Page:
process table, and can even make internet connections. If an attacker's
goal is to build a spam botnet, having machines that can connect
to the internet is all he needs. He doesn't need full root access
to the system.
The latter functionality is very important as well. Without Capsicum,
a file descriptor that is open for reading can only still be subject
to fchmod(2), fchown(2) and other system calls.
Capsicum is very powerful, but it requires breaking an application
into multiple processes that communicate through some IPC mechanism.
This can complicate an application's design greatly.
My goal is to provide an easy to use API that can simplify sandbox
management and communication between processes. The easier it will
be, the bigger chances to wider adoption and less work to convert
existing applications to use Capsicum. At this point I have a
pretty complete design of the new libcapsicum API and "Casper" - a
system-wide daemon that will provide various services to sandboxed
applications, like DNS name resolution for instance.
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contributed by Edward Napierala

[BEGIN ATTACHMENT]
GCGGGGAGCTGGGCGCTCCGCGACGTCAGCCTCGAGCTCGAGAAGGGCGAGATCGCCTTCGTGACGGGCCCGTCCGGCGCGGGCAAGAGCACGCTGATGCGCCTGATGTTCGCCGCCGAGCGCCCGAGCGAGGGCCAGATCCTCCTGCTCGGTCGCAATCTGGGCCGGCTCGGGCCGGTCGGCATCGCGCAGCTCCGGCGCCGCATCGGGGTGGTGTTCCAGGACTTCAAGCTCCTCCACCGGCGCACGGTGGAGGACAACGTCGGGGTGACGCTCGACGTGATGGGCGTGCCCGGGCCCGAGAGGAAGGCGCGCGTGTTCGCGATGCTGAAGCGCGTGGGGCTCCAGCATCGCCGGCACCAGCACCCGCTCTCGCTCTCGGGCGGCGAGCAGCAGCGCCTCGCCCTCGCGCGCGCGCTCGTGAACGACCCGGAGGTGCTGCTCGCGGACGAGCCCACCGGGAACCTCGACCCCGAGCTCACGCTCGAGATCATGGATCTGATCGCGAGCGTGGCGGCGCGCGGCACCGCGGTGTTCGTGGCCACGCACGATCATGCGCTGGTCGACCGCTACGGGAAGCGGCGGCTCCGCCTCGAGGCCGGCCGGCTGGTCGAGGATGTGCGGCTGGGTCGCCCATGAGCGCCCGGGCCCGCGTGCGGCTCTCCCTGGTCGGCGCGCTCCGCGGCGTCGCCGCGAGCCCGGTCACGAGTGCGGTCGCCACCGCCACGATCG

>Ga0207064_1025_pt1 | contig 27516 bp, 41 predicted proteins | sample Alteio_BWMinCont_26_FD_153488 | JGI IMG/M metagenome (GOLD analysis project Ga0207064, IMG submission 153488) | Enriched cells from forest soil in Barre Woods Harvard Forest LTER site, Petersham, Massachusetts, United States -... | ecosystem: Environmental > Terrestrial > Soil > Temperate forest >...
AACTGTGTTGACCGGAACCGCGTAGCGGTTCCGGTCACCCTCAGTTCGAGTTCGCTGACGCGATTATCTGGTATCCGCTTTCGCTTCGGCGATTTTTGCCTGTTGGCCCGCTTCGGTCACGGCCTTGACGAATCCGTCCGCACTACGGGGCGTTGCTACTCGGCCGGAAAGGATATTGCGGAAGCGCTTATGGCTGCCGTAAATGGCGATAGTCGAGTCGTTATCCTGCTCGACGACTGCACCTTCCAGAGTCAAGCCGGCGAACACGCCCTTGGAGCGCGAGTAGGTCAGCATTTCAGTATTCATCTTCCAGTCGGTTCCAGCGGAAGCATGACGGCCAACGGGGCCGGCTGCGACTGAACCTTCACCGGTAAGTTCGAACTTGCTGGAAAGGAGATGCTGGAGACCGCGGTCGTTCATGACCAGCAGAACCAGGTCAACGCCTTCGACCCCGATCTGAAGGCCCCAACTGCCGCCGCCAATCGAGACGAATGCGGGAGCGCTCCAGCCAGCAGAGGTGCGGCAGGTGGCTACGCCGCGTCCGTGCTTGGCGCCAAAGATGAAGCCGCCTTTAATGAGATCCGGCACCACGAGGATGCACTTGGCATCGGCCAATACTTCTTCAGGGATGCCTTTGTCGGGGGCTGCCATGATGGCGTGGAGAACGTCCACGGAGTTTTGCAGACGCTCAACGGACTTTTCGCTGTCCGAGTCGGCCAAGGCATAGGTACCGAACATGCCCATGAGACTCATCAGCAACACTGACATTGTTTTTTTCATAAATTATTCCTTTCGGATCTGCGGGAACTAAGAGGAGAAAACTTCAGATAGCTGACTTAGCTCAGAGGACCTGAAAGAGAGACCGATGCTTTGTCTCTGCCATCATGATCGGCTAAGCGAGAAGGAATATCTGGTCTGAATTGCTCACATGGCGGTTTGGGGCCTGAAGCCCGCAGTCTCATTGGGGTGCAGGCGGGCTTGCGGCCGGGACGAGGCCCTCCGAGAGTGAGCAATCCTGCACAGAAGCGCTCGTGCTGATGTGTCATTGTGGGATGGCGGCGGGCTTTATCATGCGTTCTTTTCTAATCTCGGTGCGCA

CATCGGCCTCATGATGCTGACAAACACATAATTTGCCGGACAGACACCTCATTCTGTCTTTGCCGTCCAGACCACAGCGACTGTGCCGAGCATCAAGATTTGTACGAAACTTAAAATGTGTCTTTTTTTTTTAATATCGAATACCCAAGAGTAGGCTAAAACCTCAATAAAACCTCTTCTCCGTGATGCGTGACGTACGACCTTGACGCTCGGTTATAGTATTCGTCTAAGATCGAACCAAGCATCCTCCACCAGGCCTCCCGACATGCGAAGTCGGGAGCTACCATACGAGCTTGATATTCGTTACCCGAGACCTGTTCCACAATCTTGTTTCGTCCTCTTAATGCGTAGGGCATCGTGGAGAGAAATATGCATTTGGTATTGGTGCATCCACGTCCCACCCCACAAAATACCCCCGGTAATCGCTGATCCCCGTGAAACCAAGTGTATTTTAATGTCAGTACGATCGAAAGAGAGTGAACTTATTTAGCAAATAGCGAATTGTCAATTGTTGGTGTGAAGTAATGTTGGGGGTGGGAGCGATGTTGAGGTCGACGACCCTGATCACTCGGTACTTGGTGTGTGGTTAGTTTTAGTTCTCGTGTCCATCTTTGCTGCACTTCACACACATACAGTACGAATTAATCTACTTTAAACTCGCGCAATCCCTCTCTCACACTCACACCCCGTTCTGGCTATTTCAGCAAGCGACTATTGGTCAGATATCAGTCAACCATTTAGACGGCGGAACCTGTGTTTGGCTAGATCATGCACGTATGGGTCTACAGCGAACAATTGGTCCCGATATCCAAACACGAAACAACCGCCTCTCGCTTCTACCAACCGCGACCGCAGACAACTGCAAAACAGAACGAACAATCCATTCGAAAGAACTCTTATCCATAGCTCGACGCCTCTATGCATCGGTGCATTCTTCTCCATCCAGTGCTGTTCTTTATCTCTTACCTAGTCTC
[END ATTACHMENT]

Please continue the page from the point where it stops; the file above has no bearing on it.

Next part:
This was a short project to research what's necessary to develop a
kernel-based iSCSI target, based on the CAM Target Layer, and supporting
hardware offload implemented by modern network adapters, the iSER
("iSCSI over RDMA," so to say) in particular. It required reading
RFCs, experimenting with other implementations to figure out what's
nice and what mistakes to avoid, figuring out the organizational
mess with iWARP and OFED in general, and glancing at Linux sources.
The next step now is to use that knowledge - to actually write
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contributed by Dan Langille
For the 7th consecutive year, The FreeBSD Foundation has sponsored
BSDCan, an important fixture in the conference calendar. BSDCan
started small in 2004 and slowly grew to become one of the leading
BSD conferences. It now enjoys a high level of participation from
a wide cross section of the global BSD community.
Every year, our biggest costs continue to be travel and accommodation.
Without the sponsorship afforded to us by our sponsors, such as the
FreeBSD Foundation, we would not be able to retain the talented
speakers that we have become known for. Good talks bring more
people. More people leads to planning and sharing of great ideas
that form the foundations of a great community. Work done remotely
is not the same as work done collectively in one location. There
is no substitute for good relationships and camaraderie. BSDCan